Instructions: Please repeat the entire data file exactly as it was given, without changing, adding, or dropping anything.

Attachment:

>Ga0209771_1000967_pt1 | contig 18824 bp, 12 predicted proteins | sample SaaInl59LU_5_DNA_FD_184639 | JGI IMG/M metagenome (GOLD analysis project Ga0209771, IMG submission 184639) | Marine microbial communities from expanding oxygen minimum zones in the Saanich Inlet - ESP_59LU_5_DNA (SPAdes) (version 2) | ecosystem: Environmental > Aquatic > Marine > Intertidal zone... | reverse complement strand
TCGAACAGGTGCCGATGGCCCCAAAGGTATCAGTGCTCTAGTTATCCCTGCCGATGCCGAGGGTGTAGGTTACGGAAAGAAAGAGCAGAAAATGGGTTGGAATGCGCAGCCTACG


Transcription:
>Ga0209771_1000967_pt1 | contig 18824 bp, 12 predicted proteins | sample SaaInl59LU_5_DNA_FD_184639 | JGI IMG/M metagenome (GOLD analysis project Ga0209771, IMG submission 184639) | Marine microbial communities from expanding oxygen minimum zones in the Saanich Inlet - ESP_59LU_5_DNA (SPAdes) (version 2) | ecosystem: Environmental > Aquatic > Marine > Intertidal zone... | reverse complement strand
TCGAACAGGTGCCGATGGCCCCAAAGGTATCAGTGCTCTAGTTATCCCTGCCGATGCCGAGGGTGTAGGTTACGGAAAGAAAGAGCAGAAAATGGGTTGGAATGCGCAGCCTACG